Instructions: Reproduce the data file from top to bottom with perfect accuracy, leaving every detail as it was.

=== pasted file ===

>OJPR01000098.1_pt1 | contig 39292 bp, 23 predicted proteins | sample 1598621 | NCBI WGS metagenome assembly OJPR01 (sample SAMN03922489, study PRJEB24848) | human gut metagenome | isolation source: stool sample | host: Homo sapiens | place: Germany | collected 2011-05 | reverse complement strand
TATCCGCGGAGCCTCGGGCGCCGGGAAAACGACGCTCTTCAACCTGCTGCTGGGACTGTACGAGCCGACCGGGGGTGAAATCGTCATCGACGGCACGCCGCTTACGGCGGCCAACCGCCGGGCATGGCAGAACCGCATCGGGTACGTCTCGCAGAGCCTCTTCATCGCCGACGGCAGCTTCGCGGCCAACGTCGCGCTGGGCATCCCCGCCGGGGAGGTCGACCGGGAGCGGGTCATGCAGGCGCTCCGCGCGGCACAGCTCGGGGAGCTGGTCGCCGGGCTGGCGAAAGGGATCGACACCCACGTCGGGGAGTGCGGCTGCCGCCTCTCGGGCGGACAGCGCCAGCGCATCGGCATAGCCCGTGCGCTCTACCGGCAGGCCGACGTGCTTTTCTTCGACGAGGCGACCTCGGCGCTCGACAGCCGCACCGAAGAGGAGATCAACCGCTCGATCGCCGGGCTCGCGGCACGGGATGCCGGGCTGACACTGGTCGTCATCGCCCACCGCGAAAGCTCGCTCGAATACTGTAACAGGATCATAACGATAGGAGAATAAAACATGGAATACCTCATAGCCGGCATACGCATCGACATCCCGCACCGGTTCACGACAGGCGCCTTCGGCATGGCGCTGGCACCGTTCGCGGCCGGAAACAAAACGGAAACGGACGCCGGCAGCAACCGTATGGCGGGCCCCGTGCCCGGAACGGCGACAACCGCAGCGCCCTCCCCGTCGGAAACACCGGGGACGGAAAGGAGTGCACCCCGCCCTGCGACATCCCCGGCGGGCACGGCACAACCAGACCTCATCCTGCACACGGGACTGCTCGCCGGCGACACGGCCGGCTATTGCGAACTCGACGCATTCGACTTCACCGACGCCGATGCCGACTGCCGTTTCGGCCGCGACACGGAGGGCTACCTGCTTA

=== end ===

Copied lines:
>OJPR01000098.1_pt1 | contig 39292 bp, 23 predicted proteins | sample 1598621 | NCBI WGS metagenome assembly OJPR01 (sample SAMN03922489, study PRJEB24848) | human gut metagenome | isolation source: stool sample | host: Homo sapiens | place: Germany | collected 2011-05 | reverse complement strand
TATCCGCGGAGCCTCGGGCGCCGGGAAAACGACGCTCTTCAACCTGCTGCTGGGACTGTACGAGCCGACCGGGGGTGAAATCGTCATCGACGGCACGCCGCTTACGGCGGCCAACCGCCGGGCATGGCAGAACCGCATCGGGTACGTCTCGCAGAGCCTCTTCATCGCCGACGGCAGCTTCGCGGCCAACGTCGCGCTGGGCATCCCCGCCGGGGAGGTCGACCGGGAGCGGGTCATGCAGGCGCTCCGCGCGGCACAGCTCGGGGAGCTGGTCGCCGGGCTGGCGAAAGGGATCGACACCCACGTCGGGGAGTGCGGCTGCCGCCTCTCGGGCGGACAGCGCCAGCGCATCGGCATAGCCCGTGCGCTCTACCGGCAGGCCGACGTGCTTTTCTTCGACGAGGCGACCTCGGCGCTCGACAGCCGCACCGAAGAGGAGATCAACCGCTCGATCGCCGGGCTCGCGGCACGGGATGCCGGGCTGACACTGGTCGTCATCGCCCACCGCGAAAGCTCGCTCGAATACTGTAACAGGATCATAACGATAGGAGAATAAAACATGGAATACCTCATAGCCGGCATACGCATCGACATCCCGCACCGGTTCACGACAGGCGCCTTCGGCATGGCGCTGGCACCGTTCGCGGCCGGAAACAAAACGGAAACGGACGCCGGCAGCAACCGTATGGCGGGCCCCGTGCCCGGAACGGCGACAACCGCAGCGCCCTCCCCGTCGGAAACACCGGGGACGGAAAGGAGTGCACCCCGCCCTGCGACATCCCCGGCGGGCACGGCACAACCAGACCTCATCCTGCACACGGGACTGCTCGCCGGCGACACGGCCGGCTATTGCGAACTCGACGCATTCGACTTCACCGACGCCGATGCCGACTGCCGTTTCGGCCGCGACACGGAGGGCTACCTGCTTA